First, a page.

And yes, it was those things. It was also a humbling experience. Because I became aware with VERY STARK CLARITY that I multitask (or task-switch) a whoooole lot more than I had previously realised. The urge to switch between windows on the computer and do lots of things at once did not dissipate as the day went on. Frequently while driving, I would find my hand on the radio dial, ready to switch on the music, before I’d made any kind of conscious decision to do so. I make it a priority to be fully present for conversations with my daughter. But I realised that is mostly for conversations that happen on my timetable. Last Wednesday, I would be fully present for a conversation with my daughter on her timetable for a few moments before getting impatient and trying to sneak back to whatever I’d been doing previously.

I also had a massive fail, because a last minute transport hiccup meant I either had to take a phone call while driving, or have my daughter miss a class she loves. So I took the call. Minus 10 points! I watched her class for an hour and frequently felt the urge to check my phone. So, instead of mindlessly flicking through it, I would decide consciously what I was about to do, then do it, then return to watching her. I did that 2 or 3 times. Which is kind of cheating, I think.

The highlights of the day were tea breaks. Usually when I take a break from desk work, I get a cup of tea and then am back at the desk with it within about 5 minutes, and back to work – not even noticing the tea as it slips down. Or I might take a “real” break and sit at the kitchen table with my tea, scrolling social media on my phone or reading a magazine. These breaks are not particularly restorative. Last Wednesday, each tea break involved making a cup of tea then taking it outside, where I sat in the sun and drank it. Bliss.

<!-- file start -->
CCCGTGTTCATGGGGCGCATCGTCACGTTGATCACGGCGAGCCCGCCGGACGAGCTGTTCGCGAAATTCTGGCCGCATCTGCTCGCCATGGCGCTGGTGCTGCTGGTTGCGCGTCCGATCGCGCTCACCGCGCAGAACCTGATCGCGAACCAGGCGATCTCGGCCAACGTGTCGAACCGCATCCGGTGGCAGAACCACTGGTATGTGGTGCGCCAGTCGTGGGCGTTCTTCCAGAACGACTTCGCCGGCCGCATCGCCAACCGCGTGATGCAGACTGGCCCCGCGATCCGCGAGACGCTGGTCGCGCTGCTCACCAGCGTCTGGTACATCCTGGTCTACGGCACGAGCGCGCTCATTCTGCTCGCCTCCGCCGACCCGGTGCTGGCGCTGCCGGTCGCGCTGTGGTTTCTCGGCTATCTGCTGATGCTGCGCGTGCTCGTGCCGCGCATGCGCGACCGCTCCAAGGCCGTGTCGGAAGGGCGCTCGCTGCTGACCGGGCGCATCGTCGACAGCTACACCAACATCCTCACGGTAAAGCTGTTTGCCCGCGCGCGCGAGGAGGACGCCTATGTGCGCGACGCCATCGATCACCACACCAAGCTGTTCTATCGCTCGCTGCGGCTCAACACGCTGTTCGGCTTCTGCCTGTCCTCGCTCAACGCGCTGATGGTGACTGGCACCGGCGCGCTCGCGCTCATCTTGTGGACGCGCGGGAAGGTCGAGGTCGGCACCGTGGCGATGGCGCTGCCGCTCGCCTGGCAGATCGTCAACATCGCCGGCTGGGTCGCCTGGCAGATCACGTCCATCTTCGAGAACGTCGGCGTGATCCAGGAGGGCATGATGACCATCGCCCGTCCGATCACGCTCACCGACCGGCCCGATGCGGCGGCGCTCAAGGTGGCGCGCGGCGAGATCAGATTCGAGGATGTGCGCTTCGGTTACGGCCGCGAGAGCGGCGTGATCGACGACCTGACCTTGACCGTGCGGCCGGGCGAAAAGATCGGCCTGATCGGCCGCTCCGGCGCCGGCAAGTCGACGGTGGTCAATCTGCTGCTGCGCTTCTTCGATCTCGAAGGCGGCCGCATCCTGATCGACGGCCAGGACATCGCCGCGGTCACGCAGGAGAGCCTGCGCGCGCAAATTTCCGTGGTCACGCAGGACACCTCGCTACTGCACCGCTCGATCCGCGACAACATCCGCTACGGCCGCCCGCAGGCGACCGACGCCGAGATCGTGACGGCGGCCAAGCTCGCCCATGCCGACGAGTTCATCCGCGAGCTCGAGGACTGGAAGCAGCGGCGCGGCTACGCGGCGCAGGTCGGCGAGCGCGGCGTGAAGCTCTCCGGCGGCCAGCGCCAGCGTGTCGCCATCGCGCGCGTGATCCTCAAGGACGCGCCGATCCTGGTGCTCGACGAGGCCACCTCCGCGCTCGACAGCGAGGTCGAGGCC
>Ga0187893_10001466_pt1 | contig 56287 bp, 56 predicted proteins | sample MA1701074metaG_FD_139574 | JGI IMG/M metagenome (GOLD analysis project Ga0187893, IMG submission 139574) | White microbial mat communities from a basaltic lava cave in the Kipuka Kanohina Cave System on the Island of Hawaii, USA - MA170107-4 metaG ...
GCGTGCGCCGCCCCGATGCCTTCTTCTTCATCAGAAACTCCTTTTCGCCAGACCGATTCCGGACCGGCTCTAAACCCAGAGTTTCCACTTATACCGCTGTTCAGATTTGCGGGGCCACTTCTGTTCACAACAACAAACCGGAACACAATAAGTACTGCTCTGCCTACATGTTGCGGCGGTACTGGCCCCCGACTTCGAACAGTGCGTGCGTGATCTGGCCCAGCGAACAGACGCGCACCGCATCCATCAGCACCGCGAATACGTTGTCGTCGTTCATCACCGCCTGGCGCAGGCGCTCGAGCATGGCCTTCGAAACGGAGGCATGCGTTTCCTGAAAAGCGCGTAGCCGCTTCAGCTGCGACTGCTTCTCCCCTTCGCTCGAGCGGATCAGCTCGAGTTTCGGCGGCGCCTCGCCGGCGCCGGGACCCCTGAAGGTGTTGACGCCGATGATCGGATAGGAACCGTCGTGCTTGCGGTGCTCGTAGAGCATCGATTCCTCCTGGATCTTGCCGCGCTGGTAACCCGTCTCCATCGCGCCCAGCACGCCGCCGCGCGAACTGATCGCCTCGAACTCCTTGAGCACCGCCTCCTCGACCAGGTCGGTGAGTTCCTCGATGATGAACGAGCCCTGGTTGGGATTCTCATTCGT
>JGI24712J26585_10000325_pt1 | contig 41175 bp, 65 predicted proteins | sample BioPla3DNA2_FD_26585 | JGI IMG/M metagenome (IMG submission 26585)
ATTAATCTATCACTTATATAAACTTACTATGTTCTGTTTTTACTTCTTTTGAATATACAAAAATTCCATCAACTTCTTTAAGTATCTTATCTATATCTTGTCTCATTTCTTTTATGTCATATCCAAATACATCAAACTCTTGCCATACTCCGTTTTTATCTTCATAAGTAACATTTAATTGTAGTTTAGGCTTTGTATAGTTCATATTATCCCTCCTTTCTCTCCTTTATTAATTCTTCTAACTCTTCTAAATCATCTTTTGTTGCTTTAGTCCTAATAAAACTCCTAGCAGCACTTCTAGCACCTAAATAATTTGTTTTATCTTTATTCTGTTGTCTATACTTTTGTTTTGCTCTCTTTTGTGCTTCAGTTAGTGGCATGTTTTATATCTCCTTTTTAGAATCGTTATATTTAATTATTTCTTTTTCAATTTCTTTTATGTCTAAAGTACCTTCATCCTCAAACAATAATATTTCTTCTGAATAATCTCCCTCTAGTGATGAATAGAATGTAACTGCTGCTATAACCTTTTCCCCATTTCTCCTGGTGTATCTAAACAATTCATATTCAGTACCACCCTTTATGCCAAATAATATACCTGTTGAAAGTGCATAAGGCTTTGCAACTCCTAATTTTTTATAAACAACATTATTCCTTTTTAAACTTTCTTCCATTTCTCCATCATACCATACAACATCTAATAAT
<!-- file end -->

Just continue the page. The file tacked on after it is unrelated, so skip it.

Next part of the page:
And, I was stupendously productive. I knocked so much off my to-do list, it was unbelievable. So – have I locked that in and made radical monotasking a habit? Why, no – no I haven’t. Why is that? Coz people can be their own worst enemies, that’s why.

So, how to get it into the grooves of my brain a little more? I think a regular practice to refocus would be good. Fellow coach Laura Erdman-Luntz is thinking of doing it each Wednesday. I’m considering that too. I think I would amend the rules a little to allow:

  • music while doing other tasks
  • drinking tea while working (while still mandating at least 2 proper breaks, plus lunch)
  • reading a book or magazine (but not computer/phone) while eating – but not all 3 meals of the day.

So, that would mean doing it again tomorrow. OK, yes. I will.

What about you? Did you try it? How’d you go? What do you think of the amended rules – any suggestions or thoughts? Let me know!

[Image by Suat Eman at Free Digital Photos.]